Materion plant in Elmore helps launch Webb Space Telescope

Jan 12, 2022 | Business | 0 comments

An artist’s rendering of the James Webb Space Telescope will be looking deep into the cosmos in the coming years. (NASA photo)

NASA’s new James Webb Space Telescope was launched recently on its space mission to peer deep into the cosmos over the coming years. If successful, it’ll do so with beryllium components manufactured in Ottawa County at the The Materion Beryllium & Composites facility in Elmore.

“We started working with NASA in the 1990’s where we developed a material to be a successful optic for the James Webb space telescope,” Keith Smith, Vice President of Nuclear & Science for Materion, told WTVG in Toledo.

That material is made of beryllium, a lightweight, gray metal. The James Webb’s large, iconic mirror is made of 18 hexagonal segments of beryllium, all of which were constructed at the Materion plant before being covered in a thin layer of gold. The engineering challenges posed by the telescope meant that NASA needed the best optics material available, and the beryllium that Materion mined in Utah fit the bill.

ESA, NASA and the Canadian Space Agency (CSA) have collaborated since 1996 on the definition of a successor to the Hubble Space Telescope (HST). The James Webb Space Telescope (JWST) is a general-purpose observatory with a large aperture telescope optimised for infrared observations and a suite of state-of-the-art astronomical instruments capable of addressing many outstanding issues in astronomy.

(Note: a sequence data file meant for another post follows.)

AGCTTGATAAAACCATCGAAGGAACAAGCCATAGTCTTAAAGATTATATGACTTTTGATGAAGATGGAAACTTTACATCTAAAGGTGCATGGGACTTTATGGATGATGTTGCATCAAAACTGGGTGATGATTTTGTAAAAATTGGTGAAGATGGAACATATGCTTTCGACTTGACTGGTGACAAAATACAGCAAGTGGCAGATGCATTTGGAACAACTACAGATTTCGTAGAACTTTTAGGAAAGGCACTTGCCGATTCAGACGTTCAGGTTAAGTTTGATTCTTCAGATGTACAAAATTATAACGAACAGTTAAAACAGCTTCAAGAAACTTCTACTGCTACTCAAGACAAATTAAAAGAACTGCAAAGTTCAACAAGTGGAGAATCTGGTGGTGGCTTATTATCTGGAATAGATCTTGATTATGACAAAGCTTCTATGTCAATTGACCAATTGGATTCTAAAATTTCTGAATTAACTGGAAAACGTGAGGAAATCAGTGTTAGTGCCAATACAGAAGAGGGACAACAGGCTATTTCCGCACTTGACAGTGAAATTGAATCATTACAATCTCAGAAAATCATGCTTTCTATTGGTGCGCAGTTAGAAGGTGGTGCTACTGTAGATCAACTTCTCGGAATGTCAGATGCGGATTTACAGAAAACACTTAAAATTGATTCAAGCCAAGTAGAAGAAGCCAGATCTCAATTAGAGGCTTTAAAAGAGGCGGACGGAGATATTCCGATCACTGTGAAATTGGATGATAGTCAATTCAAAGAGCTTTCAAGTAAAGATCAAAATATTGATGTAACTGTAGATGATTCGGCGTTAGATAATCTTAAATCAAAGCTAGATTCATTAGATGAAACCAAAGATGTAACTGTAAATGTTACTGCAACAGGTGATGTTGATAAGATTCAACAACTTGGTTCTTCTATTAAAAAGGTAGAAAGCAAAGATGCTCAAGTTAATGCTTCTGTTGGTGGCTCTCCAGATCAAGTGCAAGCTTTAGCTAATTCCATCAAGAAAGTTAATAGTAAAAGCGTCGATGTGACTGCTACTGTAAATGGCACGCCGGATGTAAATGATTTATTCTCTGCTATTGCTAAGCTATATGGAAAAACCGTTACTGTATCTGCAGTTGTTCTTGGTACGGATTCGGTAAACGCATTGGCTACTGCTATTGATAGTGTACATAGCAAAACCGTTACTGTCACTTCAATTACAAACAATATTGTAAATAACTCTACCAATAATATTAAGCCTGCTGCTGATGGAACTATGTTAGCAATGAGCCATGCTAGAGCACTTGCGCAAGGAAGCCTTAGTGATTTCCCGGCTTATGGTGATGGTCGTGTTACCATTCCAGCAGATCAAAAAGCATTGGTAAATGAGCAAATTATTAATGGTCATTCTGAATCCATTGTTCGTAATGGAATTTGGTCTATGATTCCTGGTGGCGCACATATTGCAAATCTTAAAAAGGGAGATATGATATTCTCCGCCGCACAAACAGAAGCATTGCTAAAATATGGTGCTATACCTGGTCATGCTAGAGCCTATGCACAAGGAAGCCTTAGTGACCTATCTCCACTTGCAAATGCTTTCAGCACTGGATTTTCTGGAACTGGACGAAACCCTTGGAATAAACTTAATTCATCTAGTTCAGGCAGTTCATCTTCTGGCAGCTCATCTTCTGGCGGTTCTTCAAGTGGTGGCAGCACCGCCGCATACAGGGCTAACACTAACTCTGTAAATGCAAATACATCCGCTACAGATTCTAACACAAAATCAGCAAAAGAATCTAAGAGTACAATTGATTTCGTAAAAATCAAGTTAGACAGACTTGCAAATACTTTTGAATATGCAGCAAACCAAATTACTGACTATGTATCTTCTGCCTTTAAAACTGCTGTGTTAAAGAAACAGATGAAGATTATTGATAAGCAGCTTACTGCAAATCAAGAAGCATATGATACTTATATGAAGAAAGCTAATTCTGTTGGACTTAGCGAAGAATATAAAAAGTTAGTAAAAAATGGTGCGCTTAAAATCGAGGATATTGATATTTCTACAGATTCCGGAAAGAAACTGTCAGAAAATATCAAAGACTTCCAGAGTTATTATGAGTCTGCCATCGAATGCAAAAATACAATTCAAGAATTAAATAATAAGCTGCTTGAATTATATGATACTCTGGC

JWST’s investigations will cover questions such as: What did the early Universe look like? When did the first stars and galaxies emerge? How did the first galaxies evolve over time? What can we learn about dark matter and dark energy?

How and where do stars form? What determines how many of them form and their individual masses? How do stars die and how does their death impact the surrounding medium? Where and how do planetary systems form and evolve?

The Webb mission will explore every phase of cosmic history – from within our solar system to the most distant observable galaxies in the early universe.

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